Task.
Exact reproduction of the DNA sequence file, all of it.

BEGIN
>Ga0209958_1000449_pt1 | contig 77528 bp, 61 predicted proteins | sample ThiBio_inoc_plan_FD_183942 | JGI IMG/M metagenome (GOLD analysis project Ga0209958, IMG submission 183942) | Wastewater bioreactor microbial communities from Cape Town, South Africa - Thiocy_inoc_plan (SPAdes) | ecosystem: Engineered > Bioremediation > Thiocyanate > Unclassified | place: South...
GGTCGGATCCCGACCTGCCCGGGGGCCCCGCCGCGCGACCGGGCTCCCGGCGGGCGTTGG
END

>Ga0209958_1000449_pt1 | contig 77528 bp, 61 predicted proteins | sample ThiBio_inoc_plan_FD_183942 | JGI IMG/M metagenome (GOLD analysis project Ga0209958, IMG submission 183942) | Wastewater bioreactor microbial communities from Cape Town, South Africa - Thiocy_inoc_plan (SPAdes) | ecosystem: Engineered > Bioremediation > Thiocyanate > Unclassified | place: South...
GGTCGGATCCCGACCTGCCCGGGGGCCCCGCCGCGCGACCGGGCTCCCGGCGGGCGTTGG